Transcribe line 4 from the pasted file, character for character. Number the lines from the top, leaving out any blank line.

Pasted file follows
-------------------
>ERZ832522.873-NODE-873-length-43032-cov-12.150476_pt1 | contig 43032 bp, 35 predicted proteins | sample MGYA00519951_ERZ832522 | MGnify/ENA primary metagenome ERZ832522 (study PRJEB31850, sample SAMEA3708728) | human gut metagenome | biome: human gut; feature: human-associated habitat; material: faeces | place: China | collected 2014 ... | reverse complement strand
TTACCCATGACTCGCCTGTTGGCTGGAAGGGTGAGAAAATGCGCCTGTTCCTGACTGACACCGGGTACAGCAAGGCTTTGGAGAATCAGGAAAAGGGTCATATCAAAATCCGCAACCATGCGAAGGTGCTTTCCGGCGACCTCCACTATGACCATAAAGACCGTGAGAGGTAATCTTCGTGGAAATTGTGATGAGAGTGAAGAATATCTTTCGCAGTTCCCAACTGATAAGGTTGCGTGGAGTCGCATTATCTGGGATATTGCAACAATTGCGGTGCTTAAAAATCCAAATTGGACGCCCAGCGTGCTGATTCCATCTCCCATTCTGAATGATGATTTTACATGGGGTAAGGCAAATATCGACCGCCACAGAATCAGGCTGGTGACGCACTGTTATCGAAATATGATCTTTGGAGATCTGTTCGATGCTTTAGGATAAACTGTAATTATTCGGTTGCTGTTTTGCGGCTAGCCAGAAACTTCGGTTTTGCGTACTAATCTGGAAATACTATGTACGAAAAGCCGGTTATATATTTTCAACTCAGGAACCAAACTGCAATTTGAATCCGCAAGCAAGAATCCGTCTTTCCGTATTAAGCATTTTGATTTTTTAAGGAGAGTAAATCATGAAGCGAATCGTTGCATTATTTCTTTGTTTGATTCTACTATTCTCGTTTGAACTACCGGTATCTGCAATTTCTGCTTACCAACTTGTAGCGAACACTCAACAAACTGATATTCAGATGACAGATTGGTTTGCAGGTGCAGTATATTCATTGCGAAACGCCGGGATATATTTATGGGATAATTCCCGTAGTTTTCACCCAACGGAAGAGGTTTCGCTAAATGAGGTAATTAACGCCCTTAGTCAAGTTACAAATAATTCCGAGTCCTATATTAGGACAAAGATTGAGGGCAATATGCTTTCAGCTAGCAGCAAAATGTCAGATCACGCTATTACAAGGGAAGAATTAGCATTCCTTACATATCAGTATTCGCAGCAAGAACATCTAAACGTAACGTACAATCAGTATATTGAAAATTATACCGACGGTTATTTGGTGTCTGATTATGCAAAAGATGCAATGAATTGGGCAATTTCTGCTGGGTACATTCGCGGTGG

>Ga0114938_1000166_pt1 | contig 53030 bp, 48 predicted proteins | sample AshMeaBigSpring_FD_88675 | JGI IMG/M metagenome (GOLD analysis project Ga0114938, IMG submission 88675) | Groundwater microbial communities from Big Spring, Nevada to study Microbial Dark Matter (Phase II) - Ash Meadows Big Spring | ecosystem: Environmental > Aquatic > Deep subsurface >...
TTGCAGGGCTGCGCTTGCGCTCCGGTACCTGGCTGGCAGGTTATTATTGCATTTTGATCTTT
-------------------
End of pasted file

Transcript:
TTGCAGGGCTGCGCTTGCGCTCCGGTACCTGGCTGGCAGGTTATTATTGCATTTTGATCTTT